A director of market intelligence at a Fortune 50 company called me last week. He wanted my advice about how to recharge the competitive intelligence process in his company. I have been getting more calls like that in the last six months than in the last decade. It seems that competition has intensified for many global companies, yet their available competitive intelligence is no longer sufficient. They erroneously think that it’s a matter of getting more competitor data. They are dead wrong.
The director from that company, a global powerhouse in its industry and a household name around the globe, was tasked with providing competitive intelligence to the marketing organization of two units of his company, and the two units had a completely different view of what constituted competitive intelligence. He was lost.
Dominant Players Accepting Death
One of the units in that Fortune 50’s company was the “cash cow” with a dominant market share and slowly declining but still enormously profitable business. Its marketers considered competitive intelligence to be market “news,” mostly product and technical tidbits about competitors. When the director sent them this “news,” they only occasionally followed up with questions. I call this the “push” model.
Since the users had little actual use for the data and reports, the director’s job performance was assessed by productivity: the number of reports sent per period. This is typical in many marketing organizations in leading (and often complacent) companies. It’s also a complete waste of money. Only data worshippers think that is a good use for scarce corporate resources. My director client knew that it was a waste of time and money, but his audience—the dominant unit’s senior marketers and product managers—were too set in their ways to ask tough questions about the value of such “competitive intelligence.” In short, this gigantic unit accepted its continuous march toward death and basically waited it out. The marketers didn’t see any other use for competitive intelligence aside from cursory monitoring of competitors’ moves.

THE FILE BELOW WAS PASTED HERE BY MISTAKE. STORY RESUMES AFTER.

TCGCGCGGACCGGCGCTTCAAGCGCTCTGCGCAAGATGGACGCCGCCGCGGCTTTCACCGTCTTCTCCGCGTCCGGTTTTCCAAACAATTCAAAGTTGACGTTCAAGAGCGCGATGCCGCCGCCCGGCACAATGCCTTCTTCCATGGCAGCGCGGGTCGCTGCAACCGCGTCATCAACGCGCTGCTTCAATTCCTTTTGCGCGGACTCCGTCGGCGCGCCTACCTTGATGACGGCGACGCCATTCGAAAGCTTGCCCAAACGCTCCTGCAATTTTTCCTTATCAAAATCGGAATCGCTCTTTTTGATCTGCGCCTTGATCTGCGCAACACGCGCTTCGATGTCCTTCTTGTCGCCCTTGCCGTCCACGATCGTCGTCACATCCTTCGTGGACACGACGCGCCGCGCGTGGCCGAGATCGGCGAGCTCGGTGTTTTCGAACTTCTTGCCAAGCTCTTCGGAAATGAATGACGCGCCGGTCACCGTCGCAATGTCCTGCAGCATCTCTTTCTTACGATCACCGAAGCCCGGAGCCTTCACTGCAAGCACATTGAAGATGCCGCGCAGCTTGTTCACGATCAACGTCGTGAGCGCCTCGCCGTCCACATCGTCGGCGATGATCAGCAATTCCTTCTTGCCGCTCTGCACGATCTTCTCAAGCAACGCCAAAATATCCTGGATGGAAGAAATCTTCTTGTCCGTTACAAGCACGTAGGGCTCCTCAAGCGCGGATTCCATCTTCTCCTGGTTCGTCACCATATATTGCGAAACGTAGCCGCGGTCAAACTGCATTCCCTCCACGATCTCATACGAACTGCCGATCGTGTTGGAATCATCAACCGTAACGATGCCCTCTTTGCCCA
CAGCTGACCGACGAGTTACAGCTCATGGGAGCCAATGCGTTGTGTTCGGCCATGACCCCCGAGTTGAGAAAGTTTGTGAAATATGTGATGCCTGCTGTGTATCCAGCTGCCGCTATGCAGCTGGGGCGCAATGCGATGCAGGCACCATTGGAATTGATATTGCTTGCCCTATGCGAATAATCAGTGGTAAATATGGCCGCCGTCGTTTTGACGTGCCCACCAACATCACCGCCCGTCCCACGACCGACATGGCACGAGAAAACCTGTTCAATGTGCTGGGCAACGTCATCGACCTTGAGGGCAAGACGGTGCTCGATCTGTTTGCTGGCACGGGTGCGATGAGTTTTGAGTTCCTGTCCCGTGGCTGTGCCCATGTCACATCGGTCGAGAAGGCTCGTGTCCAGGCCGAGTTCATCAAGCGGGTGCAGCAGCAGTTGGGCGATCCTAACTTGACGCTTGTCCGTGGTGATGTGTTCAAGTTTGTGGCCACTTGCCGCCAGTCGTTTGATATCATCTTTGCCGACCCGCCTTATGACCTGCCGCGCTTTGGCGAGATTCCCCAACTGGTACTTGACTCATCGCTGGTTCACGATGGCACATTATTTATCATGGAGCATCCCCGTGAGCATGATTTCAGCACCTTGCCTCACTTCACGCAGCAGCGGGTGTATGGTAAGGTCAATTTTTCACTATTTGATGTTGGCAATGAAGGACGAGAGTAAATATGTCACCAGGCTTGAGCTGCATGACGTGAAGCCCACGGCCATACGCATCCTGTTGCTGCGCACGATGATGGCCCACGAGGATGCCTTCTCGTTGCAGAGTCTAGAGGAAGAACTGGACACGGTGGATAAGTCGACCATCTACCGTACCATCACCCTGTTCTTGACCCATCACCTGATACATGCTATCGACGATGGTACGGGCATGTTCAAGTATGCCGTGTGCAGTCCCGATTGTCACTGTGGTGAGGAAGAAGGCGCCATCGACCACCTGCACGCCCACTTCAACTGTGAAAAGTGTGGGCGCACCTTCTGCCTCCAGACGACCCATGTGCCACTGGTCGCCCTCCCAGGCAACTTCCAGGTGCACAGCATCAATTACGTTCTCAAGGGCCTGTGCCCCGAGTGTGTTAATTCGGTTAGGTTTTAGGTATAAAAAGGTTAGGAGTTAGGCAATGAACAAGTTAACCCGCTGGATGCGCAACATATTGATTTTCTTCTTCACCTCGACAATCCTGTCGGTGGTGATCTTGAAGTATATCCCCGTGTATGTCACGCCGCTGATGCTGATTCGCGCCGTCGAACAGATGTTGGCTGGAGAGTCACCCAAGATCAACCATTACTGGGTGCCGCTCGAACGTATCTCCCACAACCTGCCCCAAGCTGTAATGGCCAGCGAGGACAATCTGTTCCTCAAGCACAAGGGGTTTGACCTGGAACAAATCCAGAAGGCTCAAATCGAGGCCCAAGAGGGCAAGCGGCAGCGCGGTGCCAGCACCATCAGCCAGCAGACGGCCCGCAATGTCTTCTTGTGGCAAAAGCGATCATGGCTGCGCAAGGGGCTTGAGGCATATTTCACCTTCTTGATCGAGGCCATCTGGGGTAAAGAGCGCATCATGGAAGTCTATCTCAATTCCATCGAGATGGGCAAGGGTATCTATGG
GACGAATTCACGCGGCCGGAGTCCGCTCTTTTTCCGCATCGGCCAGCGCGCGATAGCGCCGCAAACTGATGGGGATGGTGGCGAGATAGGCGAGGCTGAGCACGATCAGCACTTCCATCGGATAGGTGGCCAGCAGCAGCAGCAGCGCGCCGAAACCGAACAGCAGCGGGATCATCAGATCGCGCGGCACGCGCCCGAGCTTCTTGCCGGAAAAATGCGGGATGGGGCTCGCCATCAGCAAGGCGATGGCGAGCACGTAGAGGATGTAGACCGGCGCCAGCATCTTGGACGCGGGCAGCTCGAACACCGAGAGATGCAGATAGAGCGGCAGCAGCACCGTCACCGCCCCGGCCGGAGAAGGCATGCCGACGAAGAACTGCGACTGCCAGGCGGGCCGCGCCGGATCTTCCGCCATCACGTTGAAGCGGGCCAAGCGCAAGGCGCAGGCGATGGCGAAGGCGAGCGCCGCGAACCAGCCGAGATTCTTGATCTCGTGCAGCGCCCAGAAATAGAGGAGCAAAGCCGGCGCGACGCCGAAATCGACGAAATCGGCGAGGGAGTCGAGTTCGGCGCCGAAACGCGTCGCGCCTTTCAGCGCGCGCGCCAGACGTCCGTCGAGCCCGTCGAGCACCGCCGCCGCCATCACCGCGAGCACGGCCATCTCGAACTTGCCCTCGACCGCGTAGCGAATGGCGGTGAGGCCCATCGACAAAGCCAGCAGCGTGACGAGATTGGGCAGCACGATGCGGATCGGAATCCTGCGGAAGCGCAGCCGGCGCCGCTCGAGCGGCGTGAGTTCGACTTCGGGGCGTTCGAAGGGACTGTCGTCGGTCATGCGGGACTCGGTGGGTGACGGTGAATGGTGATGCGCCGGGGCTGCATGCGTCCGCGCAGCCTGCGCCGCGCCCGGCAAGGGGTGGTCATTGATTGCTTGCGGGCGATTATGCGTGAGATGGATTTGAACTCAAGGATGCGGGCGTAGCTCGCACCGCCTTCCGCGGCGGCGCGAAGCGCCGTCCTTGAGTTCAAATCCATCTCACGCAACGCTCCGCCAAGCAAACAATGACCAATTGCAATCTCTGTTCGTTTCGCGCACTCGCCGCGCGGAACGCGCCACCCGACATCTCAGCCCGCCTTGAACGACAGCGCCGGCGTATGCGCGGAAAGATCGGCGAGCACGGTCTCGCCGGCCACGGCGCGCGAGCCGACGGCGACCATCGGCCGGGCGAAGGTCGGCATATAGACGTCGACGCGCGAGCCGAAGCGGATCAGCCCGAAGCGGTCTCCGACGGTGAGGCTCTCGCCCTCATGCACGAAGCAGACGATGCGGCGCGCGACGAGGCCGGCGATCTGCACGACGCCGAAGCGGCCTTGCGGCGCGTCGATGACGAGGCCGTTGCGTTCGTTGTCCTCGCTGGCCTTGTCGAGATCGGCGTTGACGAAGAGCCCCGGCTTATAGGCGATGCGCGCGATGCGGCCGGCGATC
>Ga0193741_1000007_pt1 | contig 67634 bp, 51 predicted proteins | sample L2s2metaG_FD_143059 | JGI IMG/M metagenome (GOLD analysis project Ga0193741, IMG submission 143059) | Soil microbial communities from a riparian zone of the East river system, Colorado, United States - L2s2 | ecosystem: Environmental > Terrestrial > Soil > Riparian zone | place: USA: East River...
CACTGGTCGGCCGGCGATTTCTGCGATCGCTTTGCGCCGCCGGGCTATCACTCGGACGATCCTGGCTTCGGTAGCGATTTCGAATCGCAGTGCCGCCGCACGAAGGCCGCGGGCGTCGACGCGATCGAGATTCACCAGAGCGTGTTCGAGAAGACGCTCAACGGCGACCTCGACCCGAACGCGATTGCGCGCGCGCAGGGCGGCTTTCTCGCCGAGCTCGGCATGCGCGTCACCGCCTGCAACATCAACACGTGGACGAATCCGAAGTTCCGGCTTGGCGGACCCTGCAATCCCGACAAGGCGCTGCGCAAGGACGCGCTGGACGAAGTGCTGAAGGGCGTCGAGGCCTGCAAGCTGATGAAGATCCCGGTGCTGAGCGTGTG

The SEW Process
The other unit was the “star” of this company and garnered a lot of attention from top management, Wall Street and the press. The unit was in a hotly contested competitive arena, coming from behind, and analysts regarded its success as crucial to the company’s future prospects. The top executive in this unit wanted strategic intelligence, not “news.” As he said it, he can read The Wall Street Journal for news. The director was asked to run a war game known as Landscape to help create the strategy going forward for that unit. The success of the war game established his credibility. With credibility came a willingness to rethink the whole market intelligence paradigm. Instead of a costly competitor data dump, the director started implementing a strategic early warning (SEW) process. The principles behind a SEW are simple and powerful if done correctly: Replace the volume of “reports” with substance and replace a “nice to have” mindset with measurable impact on projects and decisions. This is what I call the “pull” model.
Do you remember Continental Light? No? There’s a reason for it. In the ’90s, as discount airlines started to make an impact, Continental Airlines decided to join the game and operate a low-cost unit, Continental Light. After two short years and a loss of $300 million, the company learned the hard way that it was impossible to run high-quality and low-quality operations under the same roof.
It’s the same for market intelligence, and marketers should heed this lesson: Buying a lot of data, and crawling the Internet and social media for competitor data, doesn’t provide one iota of strategic insight. It provides mostly noise at a high price. If you have money to spare, keep going.
The Abuse of Competitive Intelligence